Florida Day Three. A Manatee Sighting! And A Visit To Nearby Bahia Honda State Park.

Florida Day Three. A Manatee Sighting! And A Visit To Nearby Bahia Honda State Park.

Florida Day Three Bahia Honda State Park (6 of 34)
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After my morning walks on Big Pine Key , I spent some time relaxing and editing photos  at the Barnacle Bed and Breakfast.  In the afternoon  I walked over to the canal again, and, this time I  saw two manatees! They were barely visible floating in the water of the cove.  Only small parts of the massive bodies appeared above the surface. Occasionally a flipper or snout would pop up above the waters.  I didn’t get any good photos  of these  slow moving and clumsy sea  mammals but it was still a great experience just to see them. I watched them  almost an hour, hoping they may come closer to the canal. They didn’t. They just floated in the same spot, enjoying the warm Florida sunshine and waters. 

It was now late afternoon and I decided to visit Bahai Honda State Park, located about  5 miles away  on the key of the same name. The key became famous when the industrialist Henry Flagler  built a steel bridge  connecting  Bahia Honda Key to the Spanish Harbor Key as part of the Overseas Railway connecting Miami to Key West. The railway was destroyed by a hurricane in 1935 but the bridge was converted to a highway until the 1970’s It was abandoned and  can still be seen approaching the key  on the Overseas Highway and from inside  the state  park. 

I entered the park, driving by this sand castle, parked my Explorer, 

and followed a nature trail under the old railroad bridge.

The park  was not crowded with humans or wildlife, , but here were still some critters active along the nature  trail. I few white ibises wadded in the bay, and foraged in the grass along the trail. 

The trail  went under the bridge and here native flower,  including hairy beggarticks,

bay or beach beans,

and sea oxeye flowers, 

attracted butterflies including this gulf fritillary butterfly, and 

this silver argiope orb weaver spider.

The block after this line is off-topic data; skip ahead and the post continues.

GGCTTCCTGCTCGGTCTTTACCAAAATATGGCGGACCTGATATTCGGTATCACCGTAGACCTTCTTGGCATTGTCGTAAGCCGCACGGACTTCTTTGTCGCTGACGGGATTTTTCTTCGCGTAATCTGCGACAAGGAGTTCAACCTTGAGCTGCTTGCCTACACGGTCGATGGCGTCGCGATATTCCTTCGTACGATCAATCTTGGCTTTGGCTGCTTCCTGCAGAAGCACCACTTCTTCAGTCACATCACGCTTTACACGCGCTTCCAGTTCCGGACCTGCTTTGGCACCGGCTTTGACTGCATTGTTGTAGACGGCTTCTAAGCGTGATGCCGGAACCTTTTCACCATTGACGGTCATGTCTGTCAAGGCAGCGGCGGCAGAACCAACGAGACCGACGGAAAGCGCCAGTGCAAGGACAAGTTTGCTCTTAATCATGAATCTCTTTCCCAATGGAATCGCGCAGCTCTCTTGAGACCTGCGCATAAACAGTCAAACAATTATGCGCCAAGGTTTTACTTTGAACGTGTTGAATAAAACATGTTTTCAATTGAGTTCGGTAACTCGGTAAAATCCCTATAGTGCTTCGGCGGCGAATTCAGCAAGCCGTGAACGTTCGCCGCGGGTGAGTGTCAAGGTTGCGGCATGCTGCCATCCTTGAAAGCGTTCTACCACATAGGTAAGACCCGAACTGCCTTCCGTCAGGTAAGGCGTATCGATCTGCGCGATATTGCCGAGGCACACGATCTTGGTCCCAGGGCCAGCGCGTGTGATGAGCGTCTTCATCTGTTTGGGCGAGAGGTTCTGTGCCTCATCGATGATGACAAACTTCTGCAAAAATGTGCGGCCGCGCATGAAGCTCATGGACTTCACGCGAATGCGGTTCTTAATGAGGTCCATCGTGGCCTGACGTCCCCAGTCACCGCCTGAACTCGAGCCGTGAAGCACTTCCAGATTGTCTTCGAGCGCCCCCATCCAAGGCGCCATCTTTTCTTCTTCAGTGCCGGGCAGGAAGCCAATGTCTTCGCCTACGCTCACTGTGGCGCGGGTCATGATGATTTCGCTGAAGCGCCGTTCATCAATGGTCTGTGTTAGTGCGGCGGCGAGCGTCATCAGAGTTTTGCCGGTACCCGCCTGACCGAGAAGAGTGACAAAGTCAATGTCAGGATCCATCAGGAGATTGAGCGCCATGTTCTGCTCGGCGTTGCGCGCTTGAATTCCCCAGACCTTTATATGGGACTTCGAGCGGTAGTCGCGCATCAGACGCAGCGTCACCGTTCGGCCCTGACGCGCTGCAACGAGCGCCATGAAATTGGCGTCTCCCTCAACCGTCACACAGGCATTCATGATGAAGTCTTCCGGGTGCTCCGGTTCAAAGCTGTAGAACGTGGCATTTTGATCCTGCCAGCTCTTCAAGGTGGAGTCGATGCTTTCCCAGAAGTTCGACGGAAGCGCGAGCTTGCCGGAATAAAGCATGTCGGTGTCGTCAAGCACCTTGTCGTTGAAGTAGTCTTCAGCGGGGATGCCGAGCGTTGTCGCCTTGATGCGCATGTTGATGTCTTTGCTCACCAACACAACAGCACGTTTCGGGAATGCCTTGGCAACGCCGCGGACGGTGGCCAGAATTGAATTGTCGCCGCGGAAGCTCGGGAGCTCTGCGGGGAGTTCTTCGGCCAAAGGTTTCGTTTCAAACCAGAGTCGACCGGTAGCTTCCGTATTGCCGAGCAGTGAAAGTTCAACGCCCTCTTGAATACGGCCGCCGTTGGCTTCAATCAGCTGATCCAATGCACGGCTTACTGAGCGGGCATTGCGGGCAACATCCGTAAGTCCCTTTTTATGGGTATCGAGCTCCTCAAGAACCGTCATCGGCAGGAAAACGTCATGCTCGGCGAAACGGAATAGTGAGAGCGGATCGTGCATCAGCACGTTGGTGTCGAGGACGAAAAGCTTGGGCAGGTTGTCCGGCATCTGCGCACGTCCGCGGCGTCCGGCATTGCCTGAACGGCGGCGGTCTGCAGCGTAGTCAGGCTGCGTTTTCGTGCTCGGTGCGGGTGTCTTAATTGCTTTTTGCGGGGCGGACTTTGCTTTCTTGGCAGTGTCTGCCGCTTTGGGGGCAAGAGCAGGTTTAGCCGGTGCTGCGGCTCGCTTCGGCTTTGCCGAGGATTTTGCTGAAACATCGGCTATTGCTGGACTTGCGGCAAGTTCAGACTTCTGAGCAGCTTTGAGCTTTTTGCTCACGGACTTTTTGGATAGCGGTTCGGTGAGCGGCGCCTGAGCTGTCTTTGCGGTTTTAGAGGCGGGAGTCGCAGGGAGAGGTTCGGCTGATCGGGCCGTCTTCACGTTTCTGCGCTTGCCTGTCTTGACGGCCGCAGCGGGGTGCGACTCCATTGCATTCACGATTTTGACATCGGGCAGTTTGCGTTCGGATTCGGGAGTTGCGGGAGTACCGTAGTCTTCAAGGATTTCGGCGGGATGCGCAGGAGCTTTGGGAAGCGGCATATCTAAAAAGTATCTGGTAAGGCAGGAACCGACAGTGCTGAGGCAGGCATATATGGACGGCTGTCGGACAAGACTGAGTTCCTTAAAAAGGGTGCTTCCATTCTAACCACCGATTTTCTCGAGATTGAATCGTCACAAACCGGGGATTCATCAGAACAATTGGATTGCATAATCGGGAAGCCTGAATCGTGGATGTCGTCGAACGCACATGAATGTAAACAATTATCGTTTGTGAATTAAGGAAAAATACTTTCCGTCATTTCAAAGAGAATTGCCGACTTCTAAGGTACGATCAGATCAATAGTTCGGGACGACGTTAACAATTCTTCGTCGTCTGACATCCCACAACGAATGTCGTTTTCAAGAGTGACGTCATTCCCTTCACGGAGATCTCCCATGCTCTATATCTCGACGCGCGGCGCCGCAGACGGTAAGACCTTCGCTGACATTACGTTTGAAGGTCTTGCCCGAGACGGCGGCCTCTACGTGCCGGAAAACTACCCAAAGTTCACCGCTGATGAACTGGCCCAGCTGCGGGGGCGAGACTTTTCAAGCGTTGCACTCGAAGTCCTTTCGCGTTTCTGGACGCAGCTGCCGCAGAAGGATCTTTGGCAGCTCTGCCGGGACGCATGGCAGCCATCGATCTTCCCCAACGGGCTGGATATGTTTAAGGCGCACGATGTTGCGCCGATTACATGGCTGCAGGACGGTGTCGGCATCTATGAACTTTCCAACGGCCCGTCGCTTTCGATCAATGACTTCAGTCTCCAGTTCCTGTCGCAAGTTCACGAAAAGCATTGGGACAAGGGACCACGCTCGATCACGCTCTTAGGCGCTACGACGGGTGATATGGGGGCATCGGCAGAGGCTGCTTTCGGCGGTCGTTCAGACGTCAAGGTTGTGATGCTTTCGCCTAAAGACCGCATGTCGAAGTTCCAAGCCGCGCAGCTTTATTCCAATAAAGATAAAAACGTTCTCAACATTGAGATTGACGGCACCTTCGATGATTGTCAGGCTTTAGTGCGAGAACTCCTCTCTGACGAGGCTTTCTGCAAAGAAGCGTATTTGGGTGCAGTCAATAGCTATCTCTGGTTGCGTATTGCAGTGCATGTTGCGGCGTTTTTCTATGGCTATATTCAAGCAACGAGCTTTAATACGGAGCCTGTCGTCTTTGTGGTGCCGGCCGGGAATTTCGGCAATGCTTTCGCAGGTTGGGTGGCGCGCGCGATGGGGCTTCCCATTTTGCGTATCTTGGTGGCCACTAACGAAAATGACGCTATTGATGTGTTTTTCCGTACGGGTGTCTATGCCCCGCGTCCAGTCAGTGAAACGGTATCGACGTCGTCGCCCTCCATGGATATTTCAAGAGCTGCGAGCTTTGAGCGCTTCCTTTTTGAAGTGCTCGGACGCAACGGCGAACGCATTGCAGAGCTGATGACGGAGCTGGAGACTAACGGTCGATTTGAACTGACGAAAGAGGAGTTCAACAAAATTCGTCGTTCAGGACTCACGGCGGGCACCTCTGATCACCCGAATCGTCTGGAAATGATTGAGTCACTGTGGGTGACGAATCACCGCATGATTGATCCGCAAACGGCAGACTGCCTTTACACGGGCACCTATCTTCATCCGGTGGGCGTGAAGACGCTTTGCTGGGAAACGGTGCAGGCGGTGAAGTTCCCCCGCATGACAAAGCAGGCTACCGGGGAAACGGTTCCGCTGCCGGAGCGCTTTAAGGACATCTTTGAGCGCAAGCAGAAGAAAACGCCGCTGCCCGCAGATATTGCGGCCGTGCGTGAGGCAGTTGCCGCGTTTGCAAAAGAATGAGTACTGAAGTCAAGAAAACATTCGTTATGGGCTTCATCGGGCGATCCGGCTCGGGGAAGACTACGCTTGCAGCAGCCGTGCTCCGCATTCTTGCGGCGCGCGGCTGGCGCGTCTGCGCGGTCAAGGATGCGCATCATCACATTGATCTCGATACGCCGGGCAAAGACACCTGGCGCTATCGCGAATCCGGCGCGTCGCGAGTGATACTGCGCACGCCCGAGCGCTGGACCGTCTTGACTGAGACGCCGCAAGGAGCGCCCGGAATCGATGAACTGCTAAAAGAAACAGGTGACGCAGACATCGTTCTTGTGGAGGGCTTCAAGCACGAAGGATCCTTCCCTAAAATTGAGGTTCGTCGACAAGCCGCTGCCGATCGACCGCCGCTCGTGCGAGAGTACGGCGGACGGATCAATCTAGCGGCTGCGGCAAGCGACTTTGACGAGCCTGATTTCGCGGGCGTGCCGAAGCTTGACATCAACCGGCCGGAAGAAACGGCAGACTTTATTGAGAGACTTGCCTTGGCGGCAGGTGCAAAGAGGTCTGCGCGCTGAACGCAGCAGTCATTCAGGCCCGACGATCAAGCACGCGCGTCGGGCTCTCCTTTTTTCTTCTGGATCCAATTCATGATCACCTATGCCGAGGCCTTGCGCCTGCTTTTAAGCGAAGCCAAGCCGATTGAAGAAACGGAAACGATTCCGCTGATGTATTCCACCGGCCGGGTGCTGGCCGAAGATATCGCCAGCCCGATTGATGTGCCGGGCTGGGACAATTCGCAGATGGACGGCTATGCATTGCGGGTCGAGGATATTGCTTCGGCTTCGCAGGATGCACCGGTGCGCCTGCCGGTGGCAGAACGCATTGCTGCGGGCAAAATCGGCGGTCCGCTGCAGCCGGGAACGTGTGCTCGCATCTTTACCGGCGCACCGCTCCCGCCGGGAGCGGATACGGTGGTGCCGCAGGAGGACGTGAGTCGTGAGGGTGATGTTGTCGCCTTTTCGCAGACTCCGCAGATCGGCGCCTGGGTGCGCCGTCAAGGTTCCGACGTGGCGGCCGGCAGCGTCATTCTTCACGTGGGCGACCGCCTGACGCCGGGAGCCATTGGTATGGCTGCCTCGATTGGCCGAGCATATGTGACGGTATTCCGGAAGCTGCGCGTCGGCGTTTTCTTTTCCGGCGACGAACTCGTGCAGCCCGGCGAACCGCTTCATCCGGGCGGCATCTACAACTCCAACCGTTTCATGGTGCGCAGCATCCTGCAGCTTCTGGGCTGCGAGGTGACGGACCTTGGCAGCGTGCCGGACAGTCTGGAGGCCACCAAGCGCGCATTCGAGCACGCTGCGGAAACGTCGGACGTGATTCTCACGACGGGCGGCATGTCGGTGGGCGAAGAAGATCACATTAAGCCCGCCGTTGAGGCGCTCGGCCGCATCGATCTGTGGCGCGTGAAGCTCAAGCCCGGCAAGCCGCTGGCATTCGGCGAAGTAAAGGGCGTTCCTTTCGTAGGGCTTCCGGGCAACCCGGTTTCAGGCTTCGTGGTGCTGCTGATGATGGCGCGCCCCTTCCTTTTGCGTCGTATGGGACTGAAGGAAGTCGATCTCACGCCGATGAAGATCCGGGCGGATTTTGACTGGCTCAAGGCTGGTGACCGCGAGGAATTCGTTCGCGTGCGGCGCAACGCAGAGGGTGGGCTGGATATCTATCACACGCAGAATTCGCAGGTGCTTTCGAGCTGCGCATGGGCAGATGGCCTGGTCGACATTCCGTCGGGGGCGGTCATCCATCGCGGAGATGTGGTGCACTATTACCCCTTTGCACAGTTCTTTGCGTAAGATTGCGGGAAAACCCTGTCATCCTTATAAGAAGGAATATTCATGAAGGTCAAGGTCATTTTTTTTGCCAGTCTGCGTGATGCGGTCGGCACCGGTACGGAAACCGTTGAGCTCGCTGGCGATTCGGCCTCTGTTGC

A few lizards were scurrying on the ground. I believe they were brown anole lizards.

There were also invasive flowers growing on the trail such as these puncture vine flowers. 

I followed the trail to a ramp that led to the old railway bridge. 

The ramp ended at the old bridge, which has been gated for safety concerns, 

The views from here were spectacular. It would be a great place to watch a sunset. 

I walked down to the very narrow beach.  The Bahia State Park really is just one small beach. It was wasn’t  crowded even on this beautiful sunny afternoon. , 

I saw a few sanderlings running along the shore,

and some brown pelicans flying overhead, 

I followed the  beach to where it ended in some rocks and coral. It was a small but nice beach. I walked back to the parking lot, 

seeing a few ring-billed gulls on the beach and

palm warblers in the parking lot. 

It was late now, and I wanted to watch the sunset from  my  beach at the Barnacle Bed and Breakfast  so I  grabbed a quick bite to eat at the shop at the park, I left Bahia Key 

and drove back, arriving  just in time to enjoy a beautiful Florida Keys sunset. It was a clam , peaceful feeling  watching a sunset on miles of desolate beach, There were  residences on both sides of my lodging,

but not one was out enjoying the peace and  quite of this evening. I was and it was a wonderful experience.

I hope to return in March of the bird migration. I heard the keys are a great place to watch our  Spring and Summer feathered friends return from their Winter homes in South America , Central America and the Caribbean Islands. I hope to be there to welcome them, and I hope to be watching more  beautiful sunsets in the keys. Here is a link to a gallery with some more photos from my afternoon visit to  Bahia  Honda State park and the sunset. Florida Day Three.  afternoon January 12 2023 

“Every time I stand before a beautiful beach, its waves seem to whisper to me: If you choose the simple things and find joy in nature simple treasures, life and living need not be so hard.” – Psyche Roxas-Mendoza

 

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